2)      Keep it short and to the point – A precise concise subject line followed by short declarative sentences should keep your readers opening your email and moving them through the copy to your desired outcome. Not surprisingly, Mailer Mailer discovered that short subject lines (4-15 characters) had the highest average open rate (15.8%) last year.

    3)      Develop trustworthiness – One simple way to achieve this is to identify on your sign-up form exactly what a subscriber can expect and the frequency of your newsletter. Then, regular communication will solidify the bond (assuming you consistently provide value.) But beware of the urge to over promote. Keep your message educational, relevant and timely and follow the 80/20 rule. Depending on your frequency, you may want to consider reducing that to 10% self- promotion. Alternatively, provide an easy way to unsubscribe to maintain an active and engaged subscriber list.

    4)      Create visual appeal – We’ve all become a lot more visual and consumers’ expectations have risen accordingly. There are any number of excellent email service providers who offer both beautiful templates as well as the ability to customize the HTML to create exactly the look and feel you want. When adding images, keep the size small or you may risk having them blocked. Another consideration is to include the ‘alt text,’ which stand for alternative text that appears when images are loaded in an email. People may not have images enabled, (this is the default setting in Gmail, for example), so make sure your images have this essential component.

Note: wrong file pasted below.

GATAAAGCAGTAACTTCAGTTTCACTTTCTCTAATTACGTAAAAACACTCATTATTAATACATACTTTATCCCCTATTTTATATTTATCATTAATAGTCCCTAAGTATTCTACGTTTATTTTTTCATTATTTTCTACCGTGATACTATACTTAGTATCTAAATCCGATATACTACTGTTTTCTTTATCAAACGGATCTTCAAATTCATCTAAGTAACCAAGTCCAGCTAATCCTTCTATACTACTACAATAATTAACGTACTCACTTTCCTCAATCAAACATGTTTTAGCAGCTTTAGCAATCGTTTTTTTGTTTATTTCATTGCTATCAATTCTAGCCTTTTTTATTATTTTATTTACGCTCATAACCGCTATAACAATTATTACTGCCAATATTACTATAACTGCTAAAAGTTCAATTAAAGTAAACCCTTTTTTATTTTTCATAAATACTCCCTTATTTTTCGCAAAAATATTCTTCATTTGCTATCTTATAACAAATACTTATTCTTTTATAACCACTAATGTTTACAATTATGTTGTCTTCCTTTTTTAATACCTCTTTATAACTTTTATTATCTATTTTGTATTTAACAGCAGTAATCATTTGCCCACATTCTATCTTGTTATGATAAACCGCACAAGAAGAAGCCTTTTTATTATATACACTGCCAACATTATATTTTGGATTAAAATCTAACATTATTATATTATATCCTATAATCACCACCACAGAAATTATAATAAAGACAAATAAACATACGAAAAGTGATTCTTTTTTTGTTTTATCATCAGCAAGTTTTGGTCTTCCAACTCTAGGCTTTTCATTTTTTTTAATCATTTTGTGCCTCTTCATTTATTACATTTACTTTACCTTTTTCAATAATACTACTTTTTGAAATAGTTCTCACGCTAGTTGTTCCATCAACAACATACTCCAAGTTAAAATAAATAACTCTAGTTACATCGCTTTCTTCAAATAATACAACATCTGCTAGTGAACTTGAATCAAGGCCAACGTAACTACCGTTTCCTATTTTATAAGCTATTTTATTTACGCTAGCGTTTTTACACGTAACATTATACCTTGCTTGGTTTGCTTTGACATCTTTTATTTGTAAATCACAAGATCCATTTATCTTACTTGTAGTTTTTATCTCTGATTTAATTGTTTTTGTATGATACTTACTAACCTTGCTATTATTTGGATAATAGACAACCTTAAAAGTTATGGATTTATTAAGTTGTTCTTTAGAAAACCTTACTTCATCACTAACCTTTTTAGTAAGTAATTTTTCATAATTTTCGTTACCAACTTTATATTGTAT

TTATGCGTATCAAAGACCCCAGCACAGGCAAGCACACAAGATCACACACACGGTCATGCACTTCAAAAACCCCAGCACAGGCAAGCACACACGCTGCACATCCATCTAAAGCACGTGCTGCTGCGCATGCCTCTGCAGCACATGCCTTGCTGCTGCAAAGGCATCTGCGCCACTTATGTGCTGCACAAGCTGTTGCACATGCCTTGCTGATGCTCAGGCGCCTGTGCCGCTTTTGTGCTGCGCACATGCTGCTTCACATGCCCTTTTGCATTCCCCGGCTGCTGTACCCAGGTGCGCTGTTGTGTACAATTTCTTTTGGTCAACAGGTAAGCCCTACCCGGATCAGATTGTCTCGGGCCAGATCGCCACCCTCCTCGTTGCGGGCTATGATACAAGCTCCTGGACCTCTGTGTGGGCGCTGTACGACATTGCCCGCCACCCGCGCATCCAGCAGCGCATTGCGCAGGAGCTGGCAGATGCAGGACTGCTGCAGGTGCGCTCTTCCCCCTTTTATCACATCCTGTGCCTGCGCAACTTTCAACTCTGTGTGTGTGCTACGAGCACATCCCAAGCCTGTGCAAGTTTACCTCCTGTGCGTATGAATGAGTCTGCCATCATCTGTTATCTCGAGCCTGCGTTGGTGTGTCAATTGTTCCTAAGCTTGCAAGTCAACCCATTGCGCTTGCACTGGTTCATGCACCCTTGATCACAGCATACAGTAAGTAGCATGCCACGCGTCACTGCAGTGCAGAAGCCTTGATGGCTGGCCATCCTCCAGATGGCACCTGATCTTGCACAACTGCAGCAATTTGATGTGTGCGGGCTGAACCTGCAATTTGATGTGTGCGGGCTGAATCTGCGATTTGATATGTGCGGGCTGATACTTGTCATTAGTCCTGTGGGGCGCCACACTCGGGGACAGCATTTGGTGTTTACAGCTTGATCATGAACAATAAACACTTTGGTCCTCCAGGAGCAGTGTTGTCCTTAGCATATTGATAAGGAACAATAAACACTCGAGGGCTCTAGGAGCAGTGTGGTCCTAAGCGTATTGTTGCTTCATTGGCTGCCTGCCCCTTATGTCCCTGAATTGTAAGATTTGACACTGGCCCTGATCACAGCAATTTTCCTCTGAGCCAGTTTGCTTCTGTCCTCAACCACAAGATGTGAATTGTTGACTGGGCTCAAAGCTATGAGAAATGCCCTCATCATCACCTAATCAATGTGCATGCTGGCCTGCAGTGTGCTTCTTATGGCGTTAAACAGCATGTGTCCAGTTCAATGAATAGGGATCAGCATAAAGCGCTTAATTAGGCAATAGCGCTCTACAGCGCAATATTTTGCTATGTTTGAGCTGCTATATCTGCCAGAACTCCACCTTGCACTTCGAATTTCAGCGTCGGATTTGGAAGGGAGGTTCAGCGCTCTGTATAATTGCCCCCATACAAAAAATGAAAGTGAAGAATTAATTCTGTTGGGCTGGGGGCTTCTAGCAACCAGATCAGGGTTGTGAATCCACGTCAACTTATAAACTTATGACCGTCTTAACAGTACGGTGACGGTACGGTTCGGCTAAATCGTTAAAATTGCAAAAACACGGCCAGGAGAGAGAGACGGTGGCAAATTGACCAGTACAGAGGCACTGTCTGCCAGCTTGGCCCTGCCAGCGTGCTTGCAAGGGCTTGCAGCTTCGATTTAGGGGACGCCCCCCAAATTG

5)      Segment your list – Most likely, your email newsletter will serve more than one purpose. You do not want to cram in educational information with event reminders and end with a postscript inviting them to take a survey. For B2B companies, you want to differentiate between prospects and customers at a minimum because they are at a different stage in the buying cycle; one needs to be nurtured and the other represents a possible up sell. For B2C, you can do the same but you can also identify your top customers and offer loyalty incentives. This may be a little trickier for B2B. The point is to tailor your messages accordingly.